Russians in ISIS under FSB scrutiny

The special services in 2015 have prevented around 100 people from leaving the country to join militant groups.

The special services in 2015 have prevented around 100 people from leaving the country to join militant groups.

Vitaly Nevar/TASS
Around 3,000 people who have been lured by ISIS ideology are under the FSB’s watch, with criminal cases having been launched against 900 of them.

Every Russian fighting with the Islamic State (ISIS) terrorist outfit is being closely monitored by the country’s special services, the Russian Interior Ministry and the Federal Security Service (FSB) informed Valery Rashkin, State Duma member, in response to his query.

The reply said the FSB was monitoring 3,000 people and that criminal cases had been opened against nearly 900 people. These include not only Russian nationals who have returned from Syria and Iraq but also those who continue to fight in the ranks of the banned organization.

However, many believe that despite the work of the special FSB directorate, the measures being taken against the ISIS sympathisers are not enough.

“I believe that exhaustive measures to combat terrorism have not yet been taken, which is why terrorists continue to pursue their evil, black deeds,” Rashkin told the Kommersant-FM radio station.

Sergei Oznobishchev, head of the Institute of Strategic Assessments, said that to fight terrorists in Russia, it was necessary to adjust existing legislation, adding that each militant’s case should be considered separately.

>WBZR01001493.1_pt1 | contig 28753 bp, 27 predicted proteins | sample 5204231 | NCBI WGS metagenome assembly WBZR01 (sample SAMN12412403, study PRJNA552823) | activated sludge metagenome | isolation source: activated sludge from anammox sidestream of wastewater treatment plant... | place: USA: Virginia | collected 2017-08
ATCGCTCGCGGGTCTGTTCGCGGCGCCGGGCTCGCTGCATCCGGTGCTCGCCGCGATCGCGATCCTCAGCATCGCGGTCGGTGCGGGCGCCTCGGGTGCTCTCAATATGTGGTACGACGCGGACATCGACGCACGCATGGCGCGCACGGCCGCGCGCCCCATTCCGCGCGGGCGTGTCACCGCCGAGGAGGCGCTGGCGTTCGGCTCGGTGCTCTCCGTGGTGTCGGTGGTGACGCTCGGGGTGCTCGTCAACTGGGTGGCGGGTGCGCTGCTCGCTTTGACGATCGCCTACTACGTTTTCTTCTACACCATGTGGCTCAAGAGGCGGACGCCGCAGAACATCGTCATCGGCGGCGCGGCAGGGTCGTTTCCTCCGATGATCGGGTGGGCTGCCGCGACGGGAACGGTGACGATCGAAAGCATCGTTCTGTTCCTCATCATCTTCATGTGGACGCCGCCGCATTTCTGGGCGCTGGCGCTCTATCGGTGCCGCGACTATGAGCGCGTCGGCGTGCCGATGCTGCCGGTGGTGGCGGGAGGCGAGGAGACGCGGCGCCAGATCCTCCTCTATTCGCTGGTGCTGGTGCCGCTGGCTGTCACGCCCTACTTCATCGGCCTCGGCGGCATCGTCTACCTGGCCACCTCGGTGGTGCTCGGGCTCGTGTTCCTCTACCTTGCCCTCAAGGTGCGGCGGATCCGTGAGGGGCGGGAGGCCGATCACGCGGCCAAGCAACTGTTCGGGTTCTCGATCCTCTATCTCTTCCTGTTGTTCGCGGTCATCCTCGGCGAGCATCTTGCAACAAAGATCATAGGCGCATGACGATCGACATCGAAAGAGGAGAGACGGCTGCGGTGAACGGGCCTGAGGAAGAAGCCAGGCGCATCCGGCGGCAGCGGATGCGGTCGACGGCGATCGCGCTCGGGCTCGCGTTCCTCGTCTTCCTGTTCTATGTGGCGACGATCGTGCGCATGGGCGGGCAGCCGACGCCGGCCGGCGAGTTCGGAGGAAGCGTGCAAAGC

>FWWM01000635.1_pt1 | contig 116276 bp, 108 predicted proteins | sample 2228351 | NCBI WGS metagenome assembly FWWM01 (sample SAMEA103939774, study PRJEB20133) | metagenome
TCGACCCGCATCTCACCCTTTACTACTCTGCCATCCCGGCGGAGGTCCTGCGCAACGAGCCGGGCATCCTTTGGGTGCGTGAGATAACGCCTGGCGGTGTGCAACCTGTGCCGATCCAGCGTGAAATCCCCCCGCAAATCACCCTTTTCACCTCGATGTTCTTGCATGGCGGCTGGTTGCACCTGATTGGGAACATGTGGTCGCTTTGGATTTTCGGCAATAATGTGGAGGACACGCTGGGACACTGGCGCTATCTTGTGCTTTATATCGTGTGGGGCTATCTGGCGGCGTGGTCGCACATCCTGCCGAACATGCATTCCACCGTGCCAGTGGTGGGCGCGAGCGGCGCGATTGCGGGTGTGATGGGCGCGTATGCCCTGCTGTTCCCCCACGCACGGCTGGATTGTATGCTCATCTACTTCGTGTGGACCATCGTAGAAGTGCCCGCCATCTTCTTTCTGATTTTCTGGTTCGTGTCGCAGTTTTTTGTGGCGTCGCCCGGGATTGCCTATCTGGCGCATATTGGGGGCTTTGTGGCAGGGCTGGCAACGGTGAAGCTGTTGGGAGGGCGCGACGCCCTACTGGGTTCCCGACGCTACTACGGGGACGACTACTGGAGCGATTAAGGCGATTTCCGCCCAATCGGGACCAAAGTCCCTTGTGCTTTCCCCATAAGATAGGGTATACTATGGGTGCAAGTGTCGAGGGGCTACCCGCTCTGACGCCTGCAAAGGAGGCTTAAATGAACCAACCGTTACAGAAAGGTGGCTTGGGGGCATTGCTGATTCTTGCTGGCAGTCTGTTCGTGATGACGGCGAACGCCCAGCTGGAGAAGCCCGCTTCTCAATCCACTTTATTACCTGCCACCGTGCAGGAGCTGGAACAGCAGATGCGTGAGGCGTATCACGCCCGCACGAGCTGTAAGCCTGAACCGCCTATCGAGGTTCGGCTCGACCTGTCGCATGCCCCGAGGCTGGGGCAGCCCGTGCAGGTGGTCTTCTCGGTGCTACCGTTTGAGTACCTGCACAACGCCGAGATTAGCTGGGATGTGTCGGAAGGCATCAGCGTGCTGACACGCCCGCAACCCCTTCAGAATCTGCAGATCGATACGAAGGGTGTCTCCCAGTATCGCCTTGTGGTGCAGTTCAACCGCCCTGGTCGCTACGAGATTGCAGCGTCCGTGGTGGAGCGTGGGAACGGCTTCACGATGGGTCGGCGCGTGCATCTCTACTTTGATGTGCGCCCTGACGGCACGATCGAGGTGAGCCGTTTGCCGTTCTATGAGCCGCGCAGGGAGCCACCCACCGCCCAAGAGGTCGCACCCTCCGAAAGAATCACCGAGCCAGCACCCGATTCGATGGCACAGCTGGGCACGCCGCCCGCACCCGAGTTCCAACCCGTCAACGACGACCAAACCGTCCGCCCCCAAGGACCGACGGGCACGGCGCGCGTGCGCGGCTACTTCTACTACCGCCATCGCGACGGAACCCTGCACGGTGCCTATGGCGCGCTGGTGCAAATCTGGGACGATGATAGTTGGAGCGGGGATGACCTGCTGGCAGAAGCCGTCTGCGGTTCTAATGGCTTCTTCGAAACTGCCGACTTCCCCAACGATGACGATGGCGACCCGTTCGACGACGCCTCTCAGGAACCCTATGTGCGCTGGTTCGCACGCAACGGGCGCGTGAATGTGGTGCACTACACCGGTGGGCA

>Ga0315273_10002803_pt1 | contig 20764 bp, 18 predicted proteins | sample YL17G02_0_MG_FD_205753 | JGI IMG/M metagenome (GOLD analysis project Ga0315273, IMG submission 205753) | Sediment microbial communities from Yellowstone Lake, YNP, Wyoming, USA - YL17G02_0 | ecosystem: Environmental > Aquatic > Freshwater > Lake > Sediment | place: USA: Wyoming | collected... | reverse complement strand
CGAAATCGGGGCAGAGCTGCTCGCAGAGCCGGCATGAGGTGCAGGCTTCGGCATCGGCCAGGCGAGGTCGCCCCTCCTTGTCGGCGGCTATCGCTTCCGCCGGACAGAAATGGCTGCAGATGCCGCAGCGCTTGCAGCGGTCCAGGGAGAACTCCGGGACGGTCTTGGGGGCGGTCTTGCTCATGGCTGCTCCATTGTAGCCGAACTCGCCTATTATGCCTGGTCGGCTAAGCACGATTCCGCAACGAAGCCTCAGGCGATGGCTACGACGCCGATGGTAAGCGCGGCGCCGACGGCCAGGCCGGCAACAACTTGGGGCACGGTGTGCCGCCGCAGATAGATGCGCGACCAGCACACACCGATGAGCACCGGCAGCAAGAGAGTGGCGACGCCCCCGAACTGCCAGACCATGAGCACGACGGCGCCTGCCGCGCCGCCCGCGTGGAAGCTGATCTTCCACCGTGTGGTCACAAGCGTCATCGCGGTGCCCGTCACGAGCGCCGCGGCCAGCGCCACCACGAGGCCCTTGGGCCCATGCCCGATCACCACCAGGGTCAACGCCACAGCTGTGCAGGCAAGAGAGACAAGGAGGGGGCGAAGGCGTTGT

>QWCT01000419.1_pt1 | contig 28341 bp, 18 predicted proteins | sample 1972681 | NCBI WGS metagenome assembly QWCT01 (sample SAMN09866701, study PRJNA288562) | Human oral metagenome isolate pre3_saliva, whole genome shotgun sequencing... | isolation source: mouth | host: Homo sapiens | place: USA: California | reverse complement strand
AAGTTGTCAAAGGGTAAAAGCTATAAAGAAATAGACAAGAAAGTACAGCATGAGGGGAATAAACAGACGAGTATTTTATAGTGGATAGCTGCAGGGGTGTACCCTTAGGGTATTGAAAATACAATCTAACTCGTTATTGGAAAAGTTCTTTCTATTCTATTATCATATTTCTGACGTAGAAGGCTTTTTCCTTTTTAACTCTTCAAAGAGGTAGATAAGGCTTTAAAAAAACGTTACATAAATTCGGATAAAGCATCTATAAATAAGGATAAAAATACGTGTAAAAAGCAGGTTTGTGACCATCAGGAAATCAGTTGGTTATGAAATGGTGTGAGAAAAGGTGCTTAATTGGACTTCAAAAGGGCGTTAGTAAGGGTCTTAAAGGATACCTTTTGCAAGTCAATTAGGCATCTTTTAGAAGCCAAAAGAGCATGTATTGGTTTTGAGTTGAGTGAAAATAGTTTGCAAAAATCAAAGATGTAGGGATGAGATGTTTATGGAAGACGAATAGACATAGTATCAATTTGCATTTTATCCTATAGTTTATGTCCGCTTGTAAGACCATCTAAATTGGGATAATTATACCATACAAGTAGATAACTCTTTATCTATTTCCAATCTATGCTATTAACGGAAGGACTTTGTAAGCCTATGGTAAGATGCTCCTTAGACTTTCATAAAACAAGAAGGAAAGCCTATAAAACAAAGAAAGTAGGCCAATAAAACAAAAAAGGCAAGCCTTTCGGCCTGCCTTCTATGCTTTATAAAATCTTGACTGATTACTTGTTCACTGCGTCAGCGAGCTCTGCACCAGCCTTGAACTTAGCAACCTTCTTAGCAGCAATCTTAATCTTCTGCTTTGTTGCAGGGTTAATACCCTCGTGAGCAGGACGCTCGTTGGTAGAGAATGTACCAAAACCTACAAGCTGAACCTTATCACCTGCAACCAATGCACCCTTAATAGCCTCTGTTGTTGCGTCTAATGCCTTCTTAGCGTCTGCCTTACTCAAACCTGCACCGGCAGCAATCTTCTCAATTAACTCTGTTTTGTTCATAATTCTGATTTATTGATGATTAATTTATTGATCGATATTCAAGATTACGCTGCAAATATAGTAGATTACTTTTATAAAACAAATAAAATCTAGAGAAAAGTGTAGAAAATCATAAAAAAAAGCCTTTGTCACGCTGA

Some Russians who have returned after fighting with the ISIS terrorists may present no threat to the country’s security, said Grigory Kosach, professor at the department of Contemporary Oriental Studies at the Russian State University for the Humanities. However, tough measures were needed to prevent further recruitment by ISIS, he added.

“People may have returned, having grown disappointed in a certain ideal that they may have had as regards Islamic State, and these people are most likely harmless. On the other hand, a large group of people who have returned from the territories controlled by Islamic State have of course been subjected to certain ideas,” said Kosach.

“If the special services have the relevant information, then of course it is necessary to take the most radical measures. These people may recruit new supporters, some of them have been especially tasked with recruitment,” he explained.

FSB director Alexander Bortnikov said the special services in 2015 have prevented around 100 people from leaving the country to join militant groups.

First published in Russian in Kommersant.

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